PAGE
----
The advent of synchronous high performance memory architectures has greatly reduced memory access times. In synchronous memory architecture systems the processor and RAM devices operate "synchronously" in response to a common system clock signal. This implies that both the processor and synchronous memory device are clocked by the same system clock signal. The use of the system clock increases the memory bandwidth and also decreases the memory access time.

FIG. 1 depicts a typical prior art data processing system 100 incorporating a high performance synchronous memory architecture. As shown in FIG. 1, data processing system 100 mounted on PC board 102 comprises processor 104 coupled to memory controller 106, which in turn is coupled to synchronous RAM 108.

Processor 104, memory controller 106 and synchronous memory 108 work synchronously with system clock signal "sysclk" 110 generated by system clock 112.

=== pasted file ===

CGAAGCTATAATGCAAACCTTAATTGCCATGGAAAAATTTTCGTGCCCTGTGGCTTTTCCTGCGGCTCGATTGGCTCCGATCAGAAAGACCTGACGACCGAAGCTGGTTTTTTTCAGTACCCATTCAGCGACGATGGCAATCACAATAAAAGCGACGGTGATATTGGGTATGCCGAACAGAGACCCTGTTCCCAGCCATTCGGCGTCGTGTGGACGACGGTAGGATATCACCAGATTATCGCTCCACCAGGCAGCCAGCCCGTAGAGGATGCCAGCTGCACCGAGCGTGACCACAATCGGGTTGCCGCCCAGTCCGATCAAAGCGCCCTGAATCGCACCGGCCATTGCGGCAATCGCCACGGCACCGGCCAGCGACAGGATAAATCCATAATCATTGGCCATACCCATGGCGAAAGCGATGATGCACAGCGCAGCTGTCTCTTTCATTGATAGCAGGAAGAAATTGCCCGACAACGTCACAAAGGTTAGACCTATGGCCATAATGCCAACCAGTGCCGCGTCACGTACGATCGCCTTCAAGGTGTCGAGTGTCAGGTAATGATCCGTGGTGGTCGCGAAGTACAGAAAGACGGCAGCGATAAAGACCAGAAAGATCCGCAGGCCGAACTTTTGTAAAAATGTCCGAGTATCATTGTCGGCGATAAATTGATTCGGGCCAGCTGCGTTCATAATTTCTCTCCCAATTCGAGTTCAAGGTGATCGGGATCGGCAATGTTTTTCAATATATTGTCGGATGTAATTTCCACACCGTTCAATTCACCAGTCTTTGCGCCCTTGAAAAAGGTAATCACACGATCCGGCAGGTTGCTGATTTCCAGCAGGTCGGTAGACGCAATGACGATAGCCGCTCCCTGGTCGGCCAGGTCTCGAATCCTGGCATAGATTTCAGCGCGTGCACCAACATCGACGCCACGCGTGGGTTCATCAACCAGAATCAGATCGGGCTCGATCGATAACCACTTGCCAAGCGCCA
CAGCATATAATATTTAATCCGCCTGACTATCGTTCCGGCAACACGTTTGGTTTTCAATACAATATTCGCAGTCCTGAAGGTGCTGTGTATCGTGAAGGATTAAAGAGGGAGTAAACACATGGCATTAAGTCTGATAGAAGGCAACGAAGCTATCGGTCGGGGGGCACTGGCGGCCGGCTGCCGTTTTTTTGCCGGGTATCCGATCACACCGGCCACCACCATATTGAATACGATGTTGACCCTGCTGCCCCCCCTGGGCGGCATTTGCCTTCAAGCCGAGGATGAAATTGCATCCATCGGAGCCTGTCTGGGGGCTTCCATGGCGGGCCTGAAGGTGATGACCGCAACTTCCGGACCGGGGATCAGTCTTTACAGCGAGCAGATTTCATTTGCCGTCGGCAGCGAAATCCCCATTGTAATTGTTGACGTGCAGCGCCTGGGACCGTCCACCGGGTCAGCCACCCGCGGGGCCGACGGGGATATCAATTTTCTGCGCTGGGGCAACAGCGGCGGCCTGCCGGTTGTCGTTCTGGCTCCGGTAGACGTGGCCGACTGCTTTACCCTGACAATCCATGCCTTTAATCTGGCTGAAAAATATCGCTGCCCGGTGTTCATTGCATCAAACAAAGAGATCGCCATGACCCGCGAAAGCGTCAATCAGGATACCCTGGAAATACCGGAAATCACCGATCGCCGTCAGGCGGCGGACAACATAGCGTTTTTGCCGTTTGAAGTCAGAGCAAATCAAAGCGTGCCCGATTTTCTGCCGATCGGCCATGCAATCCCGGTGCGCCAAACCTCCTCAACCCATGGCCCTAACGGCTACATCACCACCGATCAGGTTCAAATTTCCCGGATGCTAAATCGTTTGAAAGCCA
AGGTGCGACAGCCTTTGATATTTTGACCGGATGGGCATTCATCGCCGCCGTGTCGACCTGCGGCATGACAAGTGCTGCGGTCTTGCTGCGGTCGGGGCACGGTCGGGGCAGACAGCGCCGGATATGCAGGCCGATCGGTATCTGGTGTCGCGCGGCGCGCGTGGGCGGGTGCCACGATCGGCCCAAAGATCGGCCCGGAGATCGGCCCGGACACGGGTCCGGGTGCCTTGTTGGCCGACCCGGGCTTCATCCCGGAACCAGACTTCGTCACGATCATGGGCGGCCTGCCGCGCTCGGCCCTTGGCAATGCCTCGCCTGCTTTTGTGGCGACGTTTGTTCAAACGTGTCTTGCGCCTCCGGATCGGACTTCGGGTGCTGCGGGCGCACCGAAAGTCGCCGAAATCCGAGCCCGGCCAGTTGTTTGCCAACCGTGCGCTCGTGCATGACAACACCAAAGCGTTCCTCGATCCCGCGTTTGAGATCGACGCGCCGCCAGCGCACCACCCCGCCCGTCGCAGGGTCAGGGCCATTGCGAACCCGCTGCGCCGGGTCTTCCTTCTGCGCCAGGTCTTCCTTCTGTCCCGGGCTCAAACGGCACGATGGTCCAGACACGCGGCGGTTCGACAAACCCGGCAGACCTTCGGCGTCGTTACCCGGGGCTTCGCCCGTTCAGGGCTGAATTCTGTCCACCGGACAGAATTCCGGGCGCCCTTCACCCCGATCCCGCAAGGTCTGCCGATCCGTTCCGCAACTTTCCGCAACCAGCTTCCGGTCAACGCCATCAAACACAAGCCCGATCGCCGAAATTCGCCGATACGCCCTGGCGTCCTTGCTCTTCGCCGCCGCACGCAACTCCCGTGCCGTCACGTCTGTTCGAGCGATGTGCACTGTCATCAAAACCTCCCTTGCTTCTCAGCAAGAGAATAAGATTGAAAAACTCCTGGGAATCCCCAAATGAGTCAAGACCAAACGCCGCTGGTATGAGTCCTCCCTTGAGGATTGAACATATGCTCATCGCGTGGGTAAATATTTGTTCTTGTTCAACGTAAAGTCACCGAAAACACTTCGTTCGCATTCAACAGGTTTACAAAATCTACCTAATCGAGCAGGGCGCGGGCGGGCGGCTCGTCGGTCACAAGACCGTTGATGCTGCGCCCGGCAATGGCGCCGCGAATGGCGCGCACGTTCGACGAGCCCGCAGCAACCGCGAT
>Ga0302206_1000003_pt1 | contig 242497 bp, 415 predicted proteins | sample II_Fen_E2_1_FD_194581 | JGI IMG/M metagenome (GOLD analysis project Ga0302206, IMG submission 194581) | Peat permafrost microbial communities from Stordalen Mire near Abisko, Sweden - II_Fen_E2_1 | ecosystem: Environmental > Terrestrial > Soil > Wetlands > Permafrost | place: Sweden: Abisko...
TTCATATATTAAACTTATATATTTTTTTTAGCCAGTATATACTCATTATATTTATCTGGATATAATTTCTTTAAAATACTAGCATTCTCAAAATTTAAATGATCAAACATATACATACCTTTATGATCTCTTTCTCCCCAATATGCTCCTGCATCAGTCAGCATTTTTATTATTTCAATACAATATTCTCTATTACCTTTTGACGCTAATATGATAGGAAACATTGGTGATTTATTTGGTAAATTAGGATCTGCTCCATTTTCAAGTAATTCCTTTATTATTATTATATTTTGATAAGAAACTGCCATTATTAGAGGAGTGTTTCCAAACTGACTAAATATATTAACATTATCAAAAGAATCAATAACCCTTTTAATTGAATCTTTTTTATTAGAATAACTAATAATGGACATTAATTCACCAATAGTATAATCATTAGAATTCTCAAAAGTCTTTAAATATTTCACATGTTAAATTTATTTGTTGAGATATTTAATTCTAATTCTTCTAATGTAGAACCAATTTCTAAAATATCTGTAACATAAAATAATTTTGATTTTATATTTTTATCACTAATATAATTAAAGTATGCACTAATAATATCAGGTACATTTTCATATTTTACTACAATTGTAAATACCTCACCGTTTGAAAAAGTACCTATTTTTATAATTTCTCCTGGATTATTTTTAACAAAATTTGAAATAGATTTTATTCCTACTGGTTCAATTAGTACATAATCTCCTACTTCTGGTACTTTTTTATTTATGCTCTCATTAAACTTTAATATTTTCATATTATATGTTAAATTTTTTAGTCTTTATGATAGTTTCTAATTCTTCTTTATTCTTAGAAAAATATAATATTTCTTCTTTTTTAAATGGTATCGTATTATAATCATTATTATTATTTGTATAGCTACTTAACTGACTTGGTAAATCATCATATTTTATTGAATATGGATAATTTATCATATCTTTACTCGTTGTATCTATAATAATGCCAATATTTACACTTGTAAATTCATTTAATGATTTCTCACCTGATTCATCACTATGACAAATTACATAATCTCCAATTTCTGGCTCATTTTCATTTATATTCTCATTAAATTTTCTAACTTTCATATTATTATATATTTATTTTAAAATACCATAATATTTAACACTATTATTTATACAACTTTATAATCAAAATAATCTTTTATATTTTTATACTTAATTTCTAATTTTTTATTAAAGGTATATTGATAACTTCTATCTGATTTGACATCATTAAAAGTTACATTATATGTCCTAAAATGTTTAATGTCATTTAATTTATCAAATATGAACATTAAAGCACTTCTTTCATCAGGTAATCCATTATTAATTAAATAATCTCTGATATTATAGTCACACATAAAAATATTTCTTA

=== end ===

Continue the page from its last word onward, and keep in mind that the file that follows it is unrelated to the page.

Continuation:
Processor 104 receives memory access requests which are then forwarded to memory controller 106. Memory controller 106 controls access to synchronous memory 108 and is responsible for processing memory access requests received from processor 104. Memory controller 106 comprises controller clock circuit 114 which receives the "sysclk" system clock signal 110 generated by system clock 112, control signal logic circuit 116 which receives control signals 122 generated by processor 104 in response to a memory read/write command, address buffer 118 to store the memory address whose contents are to be read from or written to and data buffer 120 to store data read from synchronous memory 108. Due to the synchronous nature of the memory architecture, controller clock circuit 114 provides the system clock signal "sysclk" 110 to control signal logic circuit 116 , address buffer 118 and data buffer 120 without any modification. Control signals 122 include signals such as the row address strobe (RAS), the column address strobe (CAS) and the read/write enable (RWEN/WEN) signals which are required to perform memory access operations. "Sysclk" system clock signal 110, control signals 122 and the memory address are routed to synchronous RAM 108 via pads 124a, 124b and 124c, respectively.